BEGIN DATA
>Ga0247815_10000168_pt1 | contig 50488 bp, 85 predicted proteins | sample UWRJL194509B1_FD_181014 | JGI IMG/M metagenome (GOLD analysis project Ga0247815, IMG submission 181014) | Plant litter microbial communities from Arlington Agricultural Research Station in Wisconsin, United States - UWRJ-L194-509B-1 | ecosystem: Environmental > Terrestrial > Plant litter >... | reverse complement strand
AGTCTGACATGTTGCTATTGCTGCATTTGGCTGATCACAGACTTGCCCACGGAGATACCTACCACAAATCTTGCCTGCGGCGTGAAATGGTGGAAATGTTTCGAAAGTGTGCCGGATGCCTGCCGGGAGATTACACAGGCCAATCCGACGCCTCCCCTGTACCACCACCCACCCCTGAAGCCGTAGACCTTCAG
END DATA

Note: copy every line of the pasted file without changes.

>Ga0247815_10000168_pt1 | contig 50488 bp, 85 predicted proteins | sample UWRJL194509B1_FD_181014 | JGI IMG/M metagenome (GOLD analysis project Ga0247815, IMG submission 181014) | Plant litter microbial communities from Arlington Agricultural Research Station in Wisconsin, United States - UWRJ-L194-509B-1 | ecosystem: Environmental > Terrestrial > Plant litter >... | reverse complement strand
AGTCTGACATGTTGCTATTGCTGCATTTGGCTGATCACAGACTTGCCCACGGAGATACCTACCACAAATCTTGCCTGCGGCGTGAAATGGTGGAAATGTTTCGAAAGTGTGCCGGATGCCTGCCGGGAGATTACACAGGCCAATCCGACGCCTCCCCTGTACCACCACCCACCCCTGAAGCCGTAGACCTTCAG